Offering a Christlike Presence to the Grieving

By A Conversation with Jonathan Olford   •   May 8, 2007

As believers in Christ, what do we say and how do we engage with those who are in the midst of suffering?

Though God’s redemptive plan has always included suffering, it’s not something most of us choose to think about. After tragedies like the recent tornadoes and earthquakes, we may feel like the world is spinning out of control, but we know Who is always in control. Jesus didn’t come to end suffering; He came to reveal Himself in the midst of it, to reveal the presence of God in the midst of chaos.

As we minister to hurting people, their perspective can be reestablished as we walk alongside them in their anger, regret, guilt, resentment, bitterness, resignation and hopelessness. Through our manner, words and attitude, we can offer a Christlike presence to those experiencing deep suffering.

I recall a conversation with a woman who shared with me what someone in ministry had told her after a trauma that resulted in the death of her husband:

“‘You should be grateful that you still have kids to look after you and that you are not alone,’ he told me. He suggested that God is good and, after all, isn’t my husband in a better place? But he doesn’t get it! If God is so good, why does He allow these awful things to happen? I know life isn’t fair! I’m not stupid! But if there is a God and He does things like this … I don’t even want to know Him.”

We must recognize the fragility of the traumatized and be sensitive in our caring—not to answer for God, to over-spiritualize or to be empathically careless or dismissive.

How would you respond to this woman who lost her spouse—to her not wanting to even know God?

I wouldn’t even go there. I would start by saying, “Tell me about your husband.” I would try to focus on what she enjoyed about him and their life together, and say, “It must be so painful to lose someone so special.” With these types of comments, a heart will begin to soften. And as healing starts, we come into a position where we can say, “Wow, you really experienced God’s blessing throughout your life.” But that may be two to three weeks or months after the loss.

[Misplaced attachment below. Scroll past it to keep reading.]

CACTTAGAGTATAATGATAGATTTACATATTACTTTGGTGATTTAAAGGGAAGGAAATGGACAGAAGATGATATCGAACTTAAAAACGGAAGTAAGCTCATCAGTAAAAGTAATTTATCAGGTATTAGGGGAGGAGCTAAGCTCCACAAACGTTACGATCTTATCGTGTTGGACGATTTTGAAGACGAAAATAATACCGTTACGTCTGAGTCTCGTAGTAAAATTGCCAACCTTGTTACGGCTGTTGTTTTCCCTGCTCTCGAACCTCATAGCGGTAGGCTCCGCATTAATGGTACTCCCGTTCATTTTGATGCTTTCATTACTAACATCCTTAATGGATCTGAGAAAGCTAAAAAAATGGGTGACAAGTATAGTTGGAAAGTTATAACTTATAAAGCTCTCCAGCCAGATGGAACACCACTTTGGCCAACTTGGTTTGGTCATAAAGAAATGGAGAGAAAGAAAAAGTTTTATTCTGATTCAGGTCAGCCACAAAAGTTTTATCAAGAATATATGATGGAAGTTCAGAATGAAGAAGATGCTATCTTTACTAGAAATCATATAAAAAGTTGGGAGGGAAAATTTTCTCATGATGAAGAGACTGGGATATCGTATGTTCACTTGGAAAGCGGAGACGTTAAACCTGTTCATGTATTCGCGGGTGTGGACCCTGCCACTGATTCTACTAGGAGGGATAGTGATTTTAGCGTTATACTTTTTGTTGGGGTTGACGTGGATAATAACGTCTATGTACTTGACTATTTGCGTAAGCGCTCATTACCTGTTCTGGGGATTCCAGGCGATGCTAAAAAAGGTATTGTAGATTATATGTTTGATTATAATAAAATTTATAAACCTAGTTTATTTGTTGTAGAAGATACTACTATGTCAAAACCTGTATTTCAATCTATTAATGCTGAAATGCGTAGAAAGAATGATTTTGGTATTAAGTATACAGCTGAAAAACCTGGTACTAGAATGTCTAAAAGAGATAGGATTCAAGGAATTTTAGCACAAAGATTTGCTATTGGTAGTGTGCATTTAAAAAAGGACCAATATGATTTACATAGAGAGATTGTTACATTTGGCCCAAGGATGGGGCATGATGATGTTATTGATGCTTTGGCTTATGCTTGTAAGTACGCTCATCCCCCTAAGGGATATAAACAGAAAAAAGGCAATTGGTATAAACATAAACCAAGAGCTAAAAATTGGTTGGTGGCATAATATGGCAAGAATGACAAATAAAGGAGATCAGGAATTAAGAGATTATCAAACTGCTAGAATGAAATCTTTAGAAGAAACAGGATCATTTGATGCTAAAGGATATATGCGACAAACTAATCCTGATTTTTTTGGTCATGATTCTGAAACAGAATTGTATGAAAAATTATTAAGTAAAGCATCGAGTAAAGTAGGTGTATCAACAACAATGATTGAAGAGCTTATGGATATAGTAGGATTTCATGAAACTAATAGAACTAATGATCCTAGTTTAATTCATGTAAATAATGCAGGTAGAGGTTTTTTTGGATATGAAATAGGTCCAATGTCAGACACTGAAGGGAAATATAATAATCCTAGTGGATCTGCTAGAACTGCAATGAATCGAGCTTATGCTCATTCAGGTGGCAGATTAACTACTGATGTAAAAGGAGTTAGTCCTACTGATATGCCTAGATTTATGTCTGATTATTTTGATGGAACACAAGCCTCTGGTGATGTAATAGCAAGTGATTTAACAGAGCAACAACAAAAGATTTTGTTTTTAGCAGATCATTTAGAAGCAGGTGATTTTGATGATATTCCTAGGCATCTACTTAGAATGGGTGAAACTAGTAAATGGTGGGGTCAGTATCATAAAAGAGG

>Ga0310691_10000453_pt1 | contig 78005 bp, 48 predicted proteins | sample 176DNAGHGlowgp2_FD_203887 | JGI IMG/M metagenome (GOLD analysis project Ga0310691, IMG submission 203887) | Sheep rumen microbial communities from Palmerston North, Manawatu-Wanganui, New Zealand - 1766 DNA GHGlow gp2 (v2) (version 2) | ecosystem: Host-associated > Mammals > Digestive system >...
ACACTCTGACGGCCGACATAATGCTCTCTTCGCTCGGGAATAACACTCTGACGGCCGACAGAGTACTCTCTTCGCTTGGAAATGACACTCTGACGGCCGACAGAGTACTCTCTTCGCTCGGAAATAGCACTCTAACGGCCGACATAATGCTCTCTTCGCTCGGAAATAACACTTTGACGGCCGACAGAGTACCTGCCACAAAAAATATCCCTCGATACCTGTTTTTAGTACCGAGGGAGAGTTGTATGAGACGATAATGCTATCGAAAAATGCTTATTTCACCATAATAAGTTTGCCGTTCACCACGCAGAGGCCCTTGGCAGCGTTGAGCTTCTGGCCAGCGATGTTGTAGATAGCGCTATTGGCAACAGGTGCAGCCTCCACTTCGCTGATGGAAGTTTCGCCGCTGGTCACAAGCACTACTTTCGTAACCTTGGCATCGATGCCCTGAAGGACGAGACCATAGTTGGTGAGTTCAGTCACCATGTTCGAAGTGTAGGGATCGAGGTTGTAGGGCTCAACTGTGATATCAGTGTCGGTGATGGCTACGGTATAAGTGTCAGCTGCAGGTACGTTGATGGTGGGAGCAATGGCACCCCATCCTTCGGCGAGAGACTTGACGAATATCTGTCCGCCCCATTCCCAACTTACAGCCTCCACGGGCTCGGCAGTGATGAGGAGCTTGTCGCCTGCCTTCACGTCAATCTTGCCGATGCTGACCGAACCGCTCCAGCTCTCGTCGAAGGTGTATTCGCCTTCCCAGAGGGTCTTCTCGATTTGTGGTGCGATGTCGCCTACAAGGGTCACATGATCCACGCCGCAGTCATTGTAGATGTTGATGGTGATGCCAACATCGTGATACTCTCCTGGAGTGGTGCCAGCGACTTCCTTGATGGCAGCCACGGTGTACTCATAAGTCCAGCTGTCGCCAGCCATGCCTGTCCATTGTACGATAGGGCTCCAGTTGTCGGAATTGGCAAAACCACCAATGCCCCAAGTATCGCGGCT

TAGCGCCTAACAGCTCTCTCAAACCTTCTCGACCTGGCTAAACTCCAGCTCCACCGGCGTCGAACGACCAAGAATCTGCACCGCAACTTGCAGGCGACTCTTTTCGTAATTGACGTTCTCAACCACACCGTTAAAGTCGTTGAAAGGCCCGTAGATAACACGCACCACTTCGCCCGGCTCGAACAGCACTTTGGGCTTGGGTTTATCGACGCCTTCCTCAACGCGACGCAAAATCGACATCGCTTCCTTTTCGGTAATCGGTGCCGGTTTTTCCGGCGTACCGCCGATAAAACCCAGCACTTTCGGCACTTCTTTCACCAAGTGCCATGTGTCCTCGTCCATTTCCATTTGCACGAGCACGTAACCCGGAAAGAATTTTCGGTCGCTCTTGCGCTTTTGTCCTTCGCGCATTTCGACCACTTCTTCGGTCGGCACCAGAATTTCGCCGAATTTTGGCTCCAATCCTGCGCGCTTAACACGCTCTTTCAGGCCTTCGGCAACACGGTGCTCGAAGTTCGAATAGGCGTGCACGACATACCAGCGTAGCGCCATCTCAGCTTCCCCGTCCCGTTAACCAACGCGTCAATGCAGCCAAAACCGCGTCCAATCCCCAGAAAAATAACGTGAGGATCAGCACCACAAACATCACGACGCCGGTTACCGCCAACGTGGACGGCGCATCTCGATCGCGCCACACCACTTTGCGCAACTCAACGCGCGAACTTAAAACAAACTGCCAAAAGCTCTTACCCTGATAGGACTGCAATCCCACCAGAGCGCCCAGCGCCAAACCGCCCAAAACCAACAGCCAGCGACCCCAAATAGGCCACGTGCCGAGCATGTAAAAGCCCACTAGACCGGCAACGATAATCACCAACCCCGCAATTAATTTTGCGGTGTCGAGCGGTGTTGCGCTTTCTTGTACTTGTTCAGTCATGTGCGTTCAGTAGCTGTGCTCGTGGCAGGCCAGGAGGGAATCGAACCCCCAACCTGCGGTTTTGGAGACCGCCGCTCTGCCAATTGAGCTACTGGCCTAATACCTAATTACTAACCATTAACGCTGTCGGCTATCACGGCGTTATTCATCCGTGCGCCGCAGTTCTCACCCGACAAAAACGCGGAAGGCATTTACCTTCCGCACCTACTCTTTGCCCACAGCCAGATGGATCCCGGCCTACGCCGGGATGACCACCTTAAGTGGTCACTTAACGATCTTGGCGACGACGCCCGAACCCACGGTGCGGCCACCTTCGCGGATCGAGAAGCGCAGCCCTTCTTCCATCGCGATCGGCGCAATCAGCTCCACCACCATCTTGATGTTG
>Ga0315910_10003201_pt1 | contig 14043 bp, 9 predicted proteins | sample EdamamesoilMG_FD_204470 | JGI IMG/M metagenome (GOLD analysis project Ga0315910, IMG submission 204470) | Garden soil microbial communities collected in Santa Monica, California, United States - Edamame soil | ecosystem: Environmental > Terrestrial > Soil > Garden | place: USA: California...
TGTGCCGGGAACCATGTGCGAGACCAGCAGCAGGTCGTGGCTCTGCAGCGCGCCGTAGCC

What is your guideline for asking if someone wants to be prayed with?

Many people will say yes to your praying because they don’t want to say no. They may just be in a place where they’re not interested in debating you. Ask to pray with someone anytime, but be willing to embrace a “no” answer. Also, frame your availability to pray as something you would like to do: “I would love to pray for you, would that be OK?” vs. “Would you like me to pray for you?” In other words, don’t put them in a position that forces them to respond as if they need your prayer. Treat people with love and respect, and don’t impose an expectation on them. And keep in mind that just because we put our words in a prayer format doesn’t mean they’re the right words. Whether you pray, listen, sit with or cry with someone … are you offering a Christlike presence?

Assuming that a person is OK with your offer to pray, how would you lift up a person in the midst of a crisis?

After making sure I acknowledge that I am the one who has the desire to pray, I would pray like this for someone who has just lost a loved one:

“Lord, these people are overwhelmed with grief. Let them experience Your comfort. Meet them in their shattered dreams, in their unmet needs and in their unfulfilled expectations. In the surprise and shock of their loss—and the uncertainty it brings—allow them to experience Your comfort, to experience You as a safety net, so that when they walk back out on the high wire of life and feel themselves falling, they are consumed by the safety of Your arms.”

When are the times when we should keep our mouths shut?

So much depends on the nature of the situation you find yourself in. If someone is clearly overwhelmed with grief and sobbing, I don’t say a thing. I’m not going to interrupt the person’s tears. But I may say, “I’d love to sit here with you” and ask if that’s OK. Later, I might ask, “Are you in a place where you could tell me what’s going on? What’s going through your mind?” The person may respond, “I just don’t know how I’ll go on.” To which I might respond, “How about we try not to sort that out right now. Tell me about the circumstances you’re in.” That will lead me to determine what is most pragmatic in the moment. It may be as simple as offering a glass of water or a tissue; it may be an opportunity for them to receive comfort, empathy, sympathy; or it may be an opportunity for them to vent—and for me just to listen.